What if you want to animate some dimensional property (e.g. width) but don't know the current width? This lecture shows how Angular helps you.
We learned how we may animate the addition and removal of an element to/from the DOM. This now also allows us to animate lists as this lecture shows.
Sometimes, you don't want to run animation steps sequentially but simultaneously - no problem with Animation Groups!
From time to time we used some timing functions in this course - ease-in etc. This lecture takes a closer look at these functions and explains how to use them and how they work.
You feel like you still don't have enough control over you animation? Well, look no further - Keyframes are there to help you!
Do you know when to use what? This lecture explains the differences!
Angular allows you to react to certain Animation Events. This lecture explores which events that are and how it works.
Let me quickly give you a first summary over this section.
Time to use the things we learned on our project - here are the next steps and your challenge!
We got a list in our project and we learned how animate lists. Let's use that knowledge now!
Let's improve our list animation with keyframes.
Everyone loves them: Staggered Lists! Learn how to create one in this lecture!
Let's move things around if we try to create a new project.
Time to also slide some list items around.
We got some nasty glitches in our app - let's fix them by synchronizing our animations.
Let's go back from item-sliding to normal state-switching and let's animate a button, depending on the state of our "New Project" form.
A lot of useful things were covered in this course but there's one thing we haven't considered yet: How you may animate routing. Time to take a closer look now.
Now that we understood how route animations work, let's build a simple one in this lecture.
Time to get more fancy - let's build a more complex route animation in this lecture.
We did it! We really improved this project a lot - time for a wrap up.
Let me introduce you to this module and to what you're going to learn in it.
Probably the most important addition with Angular 4.2: query(). Learn what it's about in this lecture!
We had a look at the basics, let's now dive deeper into query!
When using query(), you got access to some special selectors. Learn more about them in this lecture.
Want to know everything about query? This lecture is for you!
When using query(), you can configure some options. This lectures explores which these are.
You're not limited to one selector at a time - this lectures explains how you may combine multiple selectors.
We have query() and we have a course project. Why don't we combine both?
We added a small bug to our course project. Let's fix it!
We already have a staggering animation in our project but we had to use some workarounds to make it work. This lectures shows an easier way.
The creation of re-usable animations became easier with Angular 4.2. Learn how it works in this lecture.
What if you wanted to create and run an animation at runtime? That's now possible, too. Learn how it works in this lecture.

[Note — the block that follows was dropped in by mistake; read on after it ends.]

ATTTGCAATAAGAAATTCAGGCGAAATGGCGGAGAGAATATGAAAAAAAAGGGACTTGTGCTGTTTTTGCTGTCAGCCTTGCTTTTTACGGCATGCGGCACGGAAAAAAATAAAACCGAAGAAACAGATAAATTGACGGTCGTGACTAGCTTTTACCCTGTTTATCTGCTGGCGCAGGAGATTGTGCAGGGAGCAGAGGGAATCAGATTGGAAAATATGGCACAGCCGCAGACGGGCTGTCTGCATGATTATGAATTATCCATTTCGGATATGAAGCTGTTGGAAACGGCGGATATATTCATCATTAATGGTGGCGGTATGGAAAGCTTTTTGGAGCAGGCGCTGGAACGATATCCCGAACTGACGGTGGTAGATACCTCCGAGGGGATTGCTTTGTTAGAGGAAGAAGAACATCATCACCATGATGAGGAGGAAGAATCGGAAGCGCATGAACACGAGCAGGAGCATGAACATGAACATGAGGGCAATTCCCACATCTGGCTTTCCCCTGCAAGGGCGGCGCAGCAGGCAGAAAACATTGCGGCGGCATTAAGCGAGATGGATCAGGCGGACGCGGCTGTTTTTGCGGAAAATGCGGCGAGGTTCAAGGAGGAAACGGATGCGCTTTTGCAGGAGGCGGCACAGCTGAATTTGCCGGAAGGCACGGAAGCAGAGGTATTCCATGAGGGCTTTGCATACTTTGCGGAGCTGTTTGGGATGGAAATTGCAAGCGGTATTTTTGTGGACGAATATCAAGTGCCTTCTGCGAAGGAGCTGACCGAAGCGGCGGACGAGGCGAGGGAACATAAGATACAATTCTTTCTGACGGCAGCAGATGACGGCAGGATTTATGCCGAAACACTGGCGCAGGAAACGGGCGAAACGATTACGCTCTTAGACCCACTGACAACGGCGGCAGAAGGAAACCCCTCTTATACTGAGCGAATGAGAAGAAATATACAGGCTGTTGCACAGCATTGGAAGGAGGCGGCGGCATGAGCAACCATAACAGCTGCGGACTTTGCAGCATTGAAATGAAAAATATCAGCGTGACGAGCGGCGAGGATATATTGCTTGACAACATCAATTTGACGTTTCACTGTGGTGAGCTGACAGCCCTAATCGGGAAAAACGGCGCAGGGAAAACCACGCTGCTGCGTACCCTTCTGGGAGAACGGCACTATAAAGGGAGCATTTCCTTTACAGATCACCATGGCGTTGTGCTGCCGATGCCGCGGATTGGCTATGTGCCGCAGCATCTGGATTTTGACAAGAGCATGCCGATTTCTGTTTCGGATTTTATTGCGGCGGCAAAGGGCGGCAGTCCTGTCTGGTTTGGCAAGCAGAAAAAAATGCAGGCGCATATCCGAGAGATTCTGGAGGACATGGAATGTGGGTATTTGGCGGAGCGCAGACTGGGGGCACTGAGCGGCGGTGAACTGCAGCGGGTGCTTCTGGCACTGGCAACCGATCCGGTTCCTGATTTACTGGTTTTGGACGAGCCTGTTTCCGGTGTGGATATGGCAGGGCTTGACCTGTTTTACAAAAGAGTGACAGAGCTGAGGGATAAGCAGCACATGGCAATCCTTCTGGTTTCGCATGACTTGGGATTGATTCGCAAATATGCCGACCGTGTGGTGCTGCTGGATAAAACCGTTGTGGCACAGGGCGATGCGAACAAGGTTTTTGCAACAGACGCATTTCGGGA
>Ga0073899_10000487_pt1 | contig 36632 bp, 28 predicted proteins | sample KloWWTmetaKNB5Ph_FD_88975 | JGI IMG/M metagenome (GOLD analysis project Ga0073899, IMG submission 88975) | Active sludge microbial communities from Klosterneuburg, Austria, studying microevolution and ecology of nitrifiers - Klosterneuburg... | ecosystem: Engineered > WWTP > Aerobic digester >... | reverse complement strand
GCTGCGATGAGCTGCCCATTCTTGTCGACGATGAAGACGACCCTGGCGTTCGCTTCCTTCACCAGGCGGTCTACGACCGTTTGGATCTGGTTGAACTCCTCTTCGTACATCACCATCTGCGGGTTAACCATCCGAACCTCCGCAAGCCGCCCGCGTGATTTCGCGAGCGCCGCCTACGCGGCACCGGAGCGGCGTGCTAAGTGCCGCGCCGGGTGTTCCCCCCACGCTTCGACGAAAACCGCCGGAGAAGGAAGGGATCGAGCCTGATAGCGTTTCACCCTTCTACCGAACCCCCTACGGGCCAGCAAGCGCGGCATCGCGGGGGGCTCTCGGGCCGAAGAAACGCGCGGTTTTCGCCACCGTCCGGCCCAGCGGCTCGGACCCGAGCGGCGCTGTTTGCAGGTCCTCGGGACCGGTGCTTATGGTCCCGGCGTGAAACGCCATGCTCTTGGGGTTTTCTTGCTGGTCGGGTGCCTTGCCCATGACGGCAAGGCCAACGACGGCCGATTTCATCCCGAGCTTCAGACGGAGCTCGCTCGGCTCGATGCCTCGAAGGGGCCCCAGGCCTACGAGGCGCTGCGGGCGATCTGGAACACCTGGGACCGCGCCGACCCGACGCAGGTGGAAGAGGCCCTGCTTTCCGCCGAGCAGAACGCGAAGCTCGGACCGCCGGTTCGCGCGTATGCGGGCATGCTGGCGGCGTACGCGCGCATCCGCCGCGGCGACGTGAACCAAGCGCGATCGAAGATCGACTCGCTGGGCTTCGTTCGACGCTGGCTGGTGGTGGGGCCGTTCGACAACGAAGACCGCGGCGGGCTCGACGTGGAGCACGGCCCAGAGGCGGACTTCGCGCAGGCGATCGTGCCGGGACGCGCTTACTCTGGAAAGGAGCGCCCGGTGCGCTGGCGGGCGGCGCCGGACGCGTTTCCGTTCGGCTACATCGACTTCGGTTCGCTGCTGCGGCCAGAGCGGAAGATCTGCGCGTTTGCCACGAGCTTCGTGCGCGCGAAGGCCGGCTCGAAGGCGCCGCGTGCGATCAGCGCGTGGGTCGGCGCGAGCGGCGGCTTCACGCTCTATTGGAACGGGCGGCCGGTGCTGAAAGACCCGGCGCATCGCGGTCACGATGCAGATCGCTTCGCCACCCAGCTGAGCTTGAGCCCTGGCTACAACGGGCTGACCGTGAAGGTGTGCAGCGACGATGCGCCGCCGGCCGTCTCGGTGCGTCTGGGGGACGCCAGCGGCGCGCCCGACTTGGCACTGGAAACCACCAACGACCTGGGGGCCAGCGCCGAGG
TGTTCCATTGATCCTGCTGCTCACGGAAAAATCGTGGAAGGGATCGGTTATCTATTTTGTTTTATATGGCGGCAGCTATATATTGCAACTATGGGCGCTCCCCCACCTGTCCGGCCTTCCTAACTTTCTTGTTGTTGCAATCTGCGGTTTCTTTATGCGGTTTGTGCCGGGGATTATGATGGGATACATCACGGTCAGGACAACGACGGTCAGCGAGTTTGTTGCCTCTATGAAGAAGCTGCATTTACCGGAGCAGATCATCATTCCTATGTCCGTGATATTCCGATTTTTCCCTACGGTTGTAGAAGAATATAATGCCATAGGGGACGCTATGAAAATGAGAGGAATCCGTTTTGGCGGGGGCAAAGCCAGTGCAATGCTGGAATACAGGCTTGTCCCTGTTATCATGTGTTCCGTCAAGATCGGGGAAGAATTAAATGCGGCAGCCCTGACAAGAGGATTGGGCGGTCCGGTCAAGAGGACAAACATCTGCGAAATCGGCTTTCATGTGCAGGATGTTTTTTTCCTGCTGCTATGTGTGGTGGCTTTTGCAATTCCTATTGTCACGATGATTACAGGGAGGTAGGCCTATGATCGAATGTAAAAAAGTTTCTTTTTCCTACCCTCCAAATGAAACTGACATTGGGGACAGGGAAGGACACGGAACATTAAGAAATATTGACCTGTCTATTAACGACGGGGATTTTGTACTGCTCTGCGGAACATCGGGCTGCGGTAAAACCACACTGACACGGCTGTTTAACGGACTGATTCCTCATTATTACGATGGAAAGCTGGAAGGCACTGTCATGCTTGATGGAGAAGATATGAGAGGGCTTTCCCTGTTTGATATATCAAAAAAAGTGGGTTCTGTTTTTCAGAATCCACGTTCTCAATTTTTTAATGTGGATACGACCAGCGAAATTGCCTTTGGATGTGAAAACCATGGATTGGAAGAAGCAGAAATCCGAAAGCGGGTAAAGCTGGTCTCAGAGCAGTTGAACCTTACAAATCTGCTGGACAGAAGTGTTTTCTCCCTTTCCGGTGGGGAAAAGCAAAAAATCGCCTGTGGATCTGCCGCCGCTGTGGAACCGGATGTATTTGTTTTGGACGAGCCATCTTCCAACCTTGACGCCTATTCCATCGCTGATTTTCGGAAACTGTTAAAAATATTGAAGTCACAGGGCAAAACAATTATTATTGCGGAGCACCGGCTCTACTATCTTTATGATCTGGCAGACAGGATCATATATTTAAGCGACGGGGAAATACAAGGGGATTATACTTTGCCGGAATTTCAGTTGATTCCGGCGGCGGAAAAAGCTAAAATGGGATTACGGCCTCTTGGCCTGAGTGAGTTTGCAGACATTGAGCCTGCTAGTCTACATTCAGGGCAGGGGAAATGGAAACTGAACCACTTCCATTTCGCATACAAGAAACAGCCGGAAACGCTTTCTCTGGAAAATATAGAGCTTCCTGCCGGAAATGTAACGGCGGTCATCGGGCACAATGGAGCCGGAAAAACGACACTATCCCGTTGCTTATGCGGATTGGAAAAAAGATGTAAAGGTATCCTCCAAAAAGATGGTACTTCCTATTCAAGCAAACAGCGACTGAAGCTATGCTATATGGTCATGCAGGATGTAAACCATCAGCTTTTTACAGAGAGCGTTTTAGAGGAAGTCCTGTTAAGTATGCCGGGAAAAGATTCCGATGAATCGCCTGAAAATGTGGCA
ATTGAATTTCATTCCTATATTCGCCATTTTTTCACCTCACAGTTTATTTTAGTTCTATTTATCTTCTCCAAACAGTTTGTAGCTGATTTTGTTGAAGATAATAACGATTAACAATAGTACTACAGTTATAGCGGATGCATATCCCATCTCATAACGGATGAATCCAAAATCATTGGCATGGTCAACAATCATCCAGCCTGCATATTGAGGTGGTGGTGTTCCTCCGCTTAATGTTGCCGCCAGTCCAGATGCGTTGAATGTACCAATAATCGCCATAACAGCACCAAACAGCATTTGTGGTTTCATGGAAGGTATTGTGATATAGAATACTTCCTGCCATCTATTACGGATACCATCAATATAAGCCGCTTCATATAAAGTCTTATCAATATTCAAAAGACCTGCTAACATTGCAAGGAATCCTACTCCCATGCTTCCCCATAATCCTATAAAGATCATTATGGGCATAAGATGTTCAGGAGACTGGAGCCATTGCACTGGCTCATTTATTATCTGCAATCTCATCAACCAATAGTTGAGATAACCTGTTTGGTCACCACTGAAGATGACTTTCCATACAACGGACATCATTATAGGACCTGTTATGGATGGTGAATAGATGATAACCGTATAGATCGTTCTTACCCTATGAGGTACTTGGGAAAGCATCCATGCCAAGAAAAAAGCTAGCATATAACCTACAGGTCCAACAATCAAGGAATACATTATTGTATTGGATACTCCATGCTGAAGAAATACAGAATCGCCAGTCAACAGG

Animating route transitions became easier! Learn more about it in this lecture.
Unfortunately, there still is an issue with route animations as of now. Let me share which one this is.
Let me wrap this module up and summarize for you.
Let me round this course up.
Experience as Web Developer
Starting out at the age of 13 I never stopped learning new programming skills and languages. Early I started creating websites for friends and just for fun as well. This passion has since lasted and lead to my decision of working as a freelance web developer and consultant. The success and fun I have in this job is immense and really keeps that passion burningly alive.
Starting web development on the backend (PHP with Laravel, NodeJS) I also became more and more of a frontend developer using modern frameworks like Angular or VueJS 2 in a lot of projects. I love both worlds nowadays!
As a self-taught developer I had the chance to broaden my horizon by studying Business Administration where I hold a Master's degree. That enabled me to work in a major strategy consultancy as well as a bank. While learning, that I enjoy development more than these fields, the time in this sector greatly improved my overall experience and skills.
Experience as Instructor
As a self-taught professional I really know the hard parts and the difficult topics when learning new or improving on already-known languages. This background and experience enables me to focus on the most relevant key concepts and topics. My track record of many 5-star rated courses, more than 100.000 students on Udemy as well as a successful YouTube channel is the best proof for that.
Whether working as development instructor or teaching Business Administration I always received great feedback. The most rewarding experience is to see how people find new, better jobs, build awesome web applications, acquire amazing projects or simply enjoy their hobby with the help of my content.